And for standardized encryption (like SSL) you might want to break into the CAs.

sIewie the pi-rat's picture

in the first iteration of chrome key logging was built in

MrPalladium's picture

They don't break the key. They mash the message with AI natural language, finding vowels first, etc. This process is greatly enhanced if their are multiple messages - for example encrypted emails with unencrpted subject lines indicative of the encrypted text, or a standard greeting to the named email recipient. Once the machine has mashed a few of your messages and learns your word patterns, the process speeds up considerably.

Changing the key does little good.

You must change your email personality to slow them down.

malek's picture

You should really update your knowledge on encryption.

Today's routines are block ciphers, that means they encrypt a whole block of text, and any single character (or bit) change in the original leads to a completely different encrypted block.
And usually they add a different salt to each message, which makes comparison to earlier messages useless.

mkkby's picture

Agreed.  I call bullshit.  This is psyops.

If they are storing every byte ever transmitted, that means they can't make sense out of it.  They are storing for some future time when they hope it may come in handy.  Probably never.

Look at the pitiful state of commercial speech to text.  Even scanning type written text documents into software is highly error prone.

Look how long it took to find Bin Laden.  Look how easily Chinese "students" steal important military secrets.  These clowns can't do anything despite all this technology.

If a known subject is targeted for spying, that's do able.  But to capture all data and find random incriminating evidence -- NO FUCKING WAY.

This is all another way to justify big MIC budgets and fleece the taxpayer.

Cathartes Aura's picture

perhaps the "technology" available to the average consumer is like leftover dinner in the dog's bowl. . . I'm guessing "they" eat better pork than we do.

malek's picture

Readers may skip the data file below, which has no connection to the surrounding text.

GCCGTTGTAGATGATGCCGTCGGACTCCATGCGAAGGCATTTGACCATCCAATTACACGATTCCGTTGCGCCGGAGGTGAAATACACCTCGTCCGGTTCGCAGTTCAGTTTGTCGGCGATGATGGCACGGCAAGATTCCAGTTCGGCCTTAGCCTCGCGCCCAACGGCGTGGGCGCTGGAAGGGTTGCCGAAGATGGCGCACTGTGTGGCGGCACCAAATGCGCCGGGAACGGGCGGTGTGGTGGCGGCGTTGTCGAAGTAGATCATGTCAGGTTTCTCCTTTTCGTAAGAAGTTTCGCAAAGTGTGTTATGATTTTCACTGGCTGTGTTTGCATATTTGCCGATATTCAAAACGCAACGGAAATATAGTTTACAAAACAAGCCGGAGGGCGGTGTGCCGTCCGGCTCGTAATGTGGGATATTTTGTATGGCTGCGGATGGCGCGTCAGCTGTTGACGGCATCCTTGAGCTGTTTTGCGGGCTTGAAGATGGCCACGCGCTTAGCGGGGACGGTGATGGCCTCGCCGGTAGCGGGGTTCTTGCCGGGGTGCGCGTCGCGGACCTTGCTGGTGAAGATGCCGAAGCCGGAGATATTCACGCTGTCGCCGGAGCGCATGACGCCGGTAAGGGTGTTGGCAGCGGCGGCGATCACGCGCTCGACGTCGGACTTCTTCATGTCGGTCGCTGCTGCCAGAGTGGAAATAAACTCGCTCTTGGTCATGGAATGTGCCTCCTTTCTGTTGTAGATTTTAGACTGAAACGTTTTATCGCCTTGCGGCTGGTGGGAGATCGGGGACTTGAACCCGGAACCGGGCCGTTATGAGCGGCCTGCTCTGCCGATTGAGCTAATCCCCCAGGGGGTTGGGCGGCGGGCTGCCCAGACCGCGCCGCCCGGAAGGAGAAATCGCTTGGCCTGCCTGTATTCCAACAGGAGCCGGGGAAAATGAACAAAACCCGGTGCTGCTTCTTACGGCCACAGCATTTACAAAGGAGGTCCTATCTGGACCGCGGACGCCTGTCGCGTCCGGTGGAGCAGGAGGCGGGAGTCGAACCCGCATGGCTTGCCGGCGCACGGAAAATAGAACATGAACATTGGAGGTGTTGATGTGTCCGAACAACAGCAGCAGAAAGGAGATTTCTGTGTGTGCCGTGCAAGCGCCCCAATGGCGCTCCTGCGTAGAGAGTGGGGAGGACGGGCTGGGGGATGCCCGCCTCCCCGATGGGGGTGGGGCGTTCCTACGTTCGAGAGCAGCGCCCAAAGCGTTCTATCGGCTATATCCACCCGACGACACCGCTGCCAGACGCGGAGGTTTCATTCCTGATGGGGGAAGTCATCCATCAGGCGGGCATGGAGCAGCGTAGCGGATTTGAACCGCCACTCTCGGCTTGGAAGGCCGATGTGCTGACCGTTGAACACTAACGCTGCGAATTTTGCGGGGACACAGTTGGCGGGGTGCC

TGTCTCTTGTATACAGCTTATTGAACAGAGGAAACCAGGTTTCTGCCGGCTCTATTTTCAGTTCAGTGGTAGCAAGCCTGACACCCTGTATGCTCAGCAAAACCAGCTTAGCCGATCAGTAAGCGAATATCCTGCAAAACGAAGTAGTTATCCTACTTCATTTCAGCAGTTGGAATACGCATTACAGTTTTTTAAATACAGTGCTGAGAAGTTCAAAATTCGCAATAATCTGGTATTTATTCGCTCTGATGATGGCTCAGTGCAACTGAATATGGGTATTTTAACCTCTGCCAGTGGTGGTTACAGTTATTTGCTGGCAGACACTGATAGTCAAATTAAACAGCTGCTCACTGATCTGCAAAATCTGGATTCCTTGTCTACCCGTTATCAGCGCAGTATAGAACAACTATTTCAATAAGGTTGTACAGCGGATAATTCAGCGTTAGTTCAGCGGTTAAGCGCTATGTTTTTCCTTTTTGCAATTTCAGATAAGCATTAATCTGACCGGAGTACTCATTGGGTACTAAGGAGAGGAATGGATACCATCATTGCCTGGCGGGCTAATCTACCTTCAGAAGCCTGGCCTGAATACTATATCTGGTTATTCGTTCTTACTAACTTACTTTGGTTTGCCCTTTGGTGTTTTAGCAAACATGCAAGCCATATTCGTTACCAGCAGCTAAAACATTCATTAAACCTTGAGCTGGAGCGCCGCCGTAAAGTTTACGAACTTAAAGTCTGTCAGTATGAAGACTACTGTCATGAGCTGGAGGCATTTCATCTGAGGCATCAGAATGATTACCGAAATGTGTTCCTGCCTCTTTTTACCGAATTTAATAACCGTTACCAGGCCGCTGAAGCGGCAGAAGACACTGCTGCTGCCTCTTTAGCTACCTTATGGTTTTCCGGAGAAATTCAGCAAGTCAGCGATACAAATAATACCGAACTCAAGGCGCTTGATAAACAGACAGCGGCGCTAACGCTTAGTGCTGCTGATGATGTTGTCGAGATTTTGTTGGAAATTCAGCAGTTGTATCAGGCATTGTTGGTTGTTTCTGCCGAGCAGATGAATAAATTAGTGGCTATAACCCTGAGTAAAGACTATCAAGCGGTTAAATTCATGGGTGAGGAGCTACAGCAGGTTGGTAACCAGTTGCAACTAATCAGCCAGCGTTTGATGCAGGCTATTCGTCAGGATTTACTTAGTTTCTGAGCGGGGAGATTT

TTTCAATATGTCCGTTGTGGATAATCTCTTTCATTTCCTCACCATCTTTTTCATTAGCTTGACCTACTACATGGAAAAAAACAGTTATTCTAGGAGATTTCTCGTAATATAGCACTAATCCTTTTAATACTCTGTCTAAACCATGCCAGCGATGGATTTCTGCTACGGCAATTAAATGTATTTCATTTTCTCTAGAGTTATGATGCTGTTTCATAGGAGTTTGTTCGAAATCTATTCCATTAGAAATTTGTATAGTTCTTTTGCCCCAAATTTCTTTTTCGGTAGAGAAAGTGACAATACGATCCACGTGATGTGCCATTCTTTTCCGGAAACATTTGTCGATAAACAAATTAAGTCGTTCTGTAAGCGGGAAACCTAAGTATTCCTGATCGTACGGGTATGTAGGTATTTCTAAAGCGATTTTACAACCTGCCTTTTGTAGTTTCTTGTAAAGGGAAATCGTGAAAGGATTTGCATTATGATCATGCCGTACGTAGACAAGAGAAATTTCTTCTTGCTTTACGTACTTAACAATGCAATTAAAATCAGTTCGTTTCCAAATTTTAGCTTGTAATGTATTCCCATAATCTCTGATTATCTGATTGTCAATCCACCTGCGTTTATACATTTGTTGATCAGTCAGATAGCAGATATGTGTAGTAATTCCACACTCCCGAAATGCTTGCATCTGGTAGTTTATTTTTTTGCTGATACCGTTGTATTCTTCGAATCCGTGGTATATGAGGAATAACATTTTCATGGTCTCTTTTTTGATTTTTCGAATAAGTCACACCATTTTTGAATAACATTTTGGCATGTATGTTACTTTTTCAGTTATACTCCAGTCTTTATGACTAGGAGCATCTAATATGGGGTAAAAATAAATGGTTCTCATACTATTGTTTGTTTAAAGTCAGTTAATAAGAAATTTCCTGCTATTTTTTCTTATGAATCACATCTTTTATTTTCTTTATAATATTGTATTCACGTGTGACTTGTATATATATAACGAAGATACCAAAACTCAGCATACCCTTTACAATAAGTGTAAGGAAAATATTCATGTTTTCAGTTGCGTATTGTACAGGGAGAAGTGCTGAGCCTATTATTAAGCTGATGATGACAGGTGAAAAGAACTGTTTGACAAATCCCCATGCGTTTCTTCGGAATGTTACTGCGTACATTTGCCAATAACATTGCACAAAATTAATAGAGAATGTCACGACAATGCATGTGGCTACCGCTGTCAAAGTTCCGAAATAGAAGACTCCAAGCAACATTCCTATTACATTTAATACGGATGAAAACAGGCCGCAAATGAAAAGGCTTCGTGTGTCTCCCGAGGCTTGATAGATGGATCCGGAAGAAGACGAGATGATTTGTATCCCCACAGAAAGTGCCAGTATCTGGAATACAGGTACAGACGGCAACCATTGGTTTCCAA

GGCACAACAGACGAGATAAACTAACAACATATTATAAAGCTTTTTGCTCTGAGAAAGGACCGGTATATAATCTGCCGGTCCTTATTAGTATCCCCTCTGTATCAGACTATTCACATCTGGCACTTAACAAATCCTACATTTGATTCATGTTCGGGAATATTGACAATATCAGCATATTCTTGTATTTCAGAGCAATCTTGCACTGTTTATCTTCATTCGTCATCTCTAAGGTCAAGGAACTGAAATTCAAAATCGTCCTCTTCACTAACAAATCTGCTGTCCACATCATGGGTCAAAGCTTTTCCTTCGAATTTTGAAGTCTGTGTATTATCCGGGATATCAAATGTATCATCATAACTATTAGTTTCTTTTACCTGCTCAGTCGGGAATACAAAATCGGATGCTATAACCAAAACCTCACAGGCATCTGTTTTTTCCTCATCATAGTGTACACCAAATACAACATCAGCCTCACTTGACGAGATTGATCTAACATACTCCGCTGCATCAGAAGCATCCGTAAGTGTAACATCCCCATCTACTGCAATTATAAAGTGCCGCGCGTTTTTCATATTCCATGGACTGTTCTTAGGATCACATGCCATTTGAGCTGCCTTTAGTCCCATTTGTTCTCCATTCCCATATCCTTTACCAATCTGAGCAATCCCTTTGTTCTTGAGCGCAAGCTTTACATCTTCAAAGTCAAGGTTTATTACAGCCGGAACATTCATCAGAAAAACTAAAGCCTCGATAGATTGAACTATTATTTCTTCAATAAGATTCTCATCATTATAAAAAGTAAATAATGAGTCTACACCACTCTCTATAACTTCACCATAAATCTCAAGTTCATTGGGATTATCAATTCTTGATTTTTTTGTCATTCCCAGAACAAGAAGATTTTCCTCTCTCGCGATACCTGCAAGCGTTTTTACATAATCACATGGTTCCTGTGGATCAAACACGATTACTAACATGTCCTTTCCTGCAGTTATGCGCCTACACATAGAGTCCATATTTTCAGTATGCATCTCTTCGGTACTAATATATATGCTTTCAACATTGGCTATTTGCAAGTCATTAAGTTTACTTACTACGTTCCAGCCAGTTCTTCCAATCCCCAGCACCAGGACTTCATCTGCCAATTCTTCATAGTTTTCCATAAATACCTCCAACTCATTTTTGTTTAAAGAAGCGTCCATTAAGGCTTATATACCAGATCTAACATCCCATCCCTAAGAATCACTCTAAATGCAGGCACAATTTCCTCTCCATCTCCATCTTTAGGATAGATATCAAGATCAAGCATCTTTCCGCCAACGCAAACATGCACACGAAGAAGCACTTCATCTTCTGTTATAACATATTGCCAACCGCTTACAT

There are very well ways to make use of unencrypted information like emails or voice messages.
And if it's only to mark possible hits, so a real human can take a closer look / a sharper ear at it.

I just wanted to point out that wide-scale encryption code breaking is very very likely science fiction.

geekgrrl's picture

I tend to agree. Significance is a funny thing, and largely in the eye of the beholder. I really don't think that a computer can be programmed to make those sort of distinctions. I could be wrong, but that is my current working hypothesis. I also don't think that this facility is being used as a cryptography resource as some have suggested.

It is a model of the All-Seeing Eye that captures every communication, with the underlying belief that collecting everything equals perfect knowledge. This is just Total Information Awareness resuscitated, and this time it's completely legal (thanks to Obama, the Constitutional law scholar).

Escapeclaws's picture

Isn't this just Poindexter's TIA--total information awareness?

AndTheRest's picture

You didn't read the article.


They intercept everything.  Then they use automated systems to search for key words and so forth.  If the traffic triggers on something, THEN it is stored.  This happens at line speed.


Example 1 email:

"Hey Mike, how's it going?  Want to grab a beer tonight?"

This flies on by and into the aether, never to be seen again.

Example 2 email:

"Hey Mike, let's make some car bombs and blow something up."

Flagged, stored, and forwarded for review.


Problem is, cracking encrypted traffic at line speed is impossible.  So most of the encrypted traffic doesn't get inspected.  The article on wired specifically states that the primary purpose of the Utah data center is to STORE all of that encrypted traffic to break LATER after advances in computing make brute force attacks feasible.


Along with everything else, of course.

AndTheRest's picture

Sure, today.  But if you intercept and store all that encrypted data then you can carry out brute force attacks in the future when advances in computing power make it feasible to do.  That's the whole point of the wired.com article if you actually read it.

Atomizer's picture



Faith Collapsing 

When you reach this path in life, you have to ask the NSA what they’re hiding.  

Israel's NSA meets Chidambaram



Please tune into your local media to find out your next Goebbels NSA angle. As I stated, you will see many unknown faces appear on TV. :P

Normalcy Bias's picture

Let's have some fun ZH'ers! In 08/13 let's start sending massive files of encrypted gibberish all over the place. Let HAL chew on that shit 'til he assplodes. I'll be back in a second, there's someone knocking at my doo

wretch's picture

As futile as pissing into the ocean so it floods DC.

Normalcy Bias's picture

Great link! Weaponize the totalitarian bureacracy against itself using leftist tactics...beautiful and ironic!

francis_sawyer's picture

I'll take the PETER NORTH approach if you don't mind...

CrockettAlmanac.com's picture

Are you referring to the porn actor or to the Jesuit academician? In any case, the Jay North approach may be more suitable for prime time.

francis_sawyer's picture

Peter North was a Jesuit?... Get right outta town!

I know Dennis the Menace wasn't a Jesuit... Maybe Mr. Wilson was... I dunno...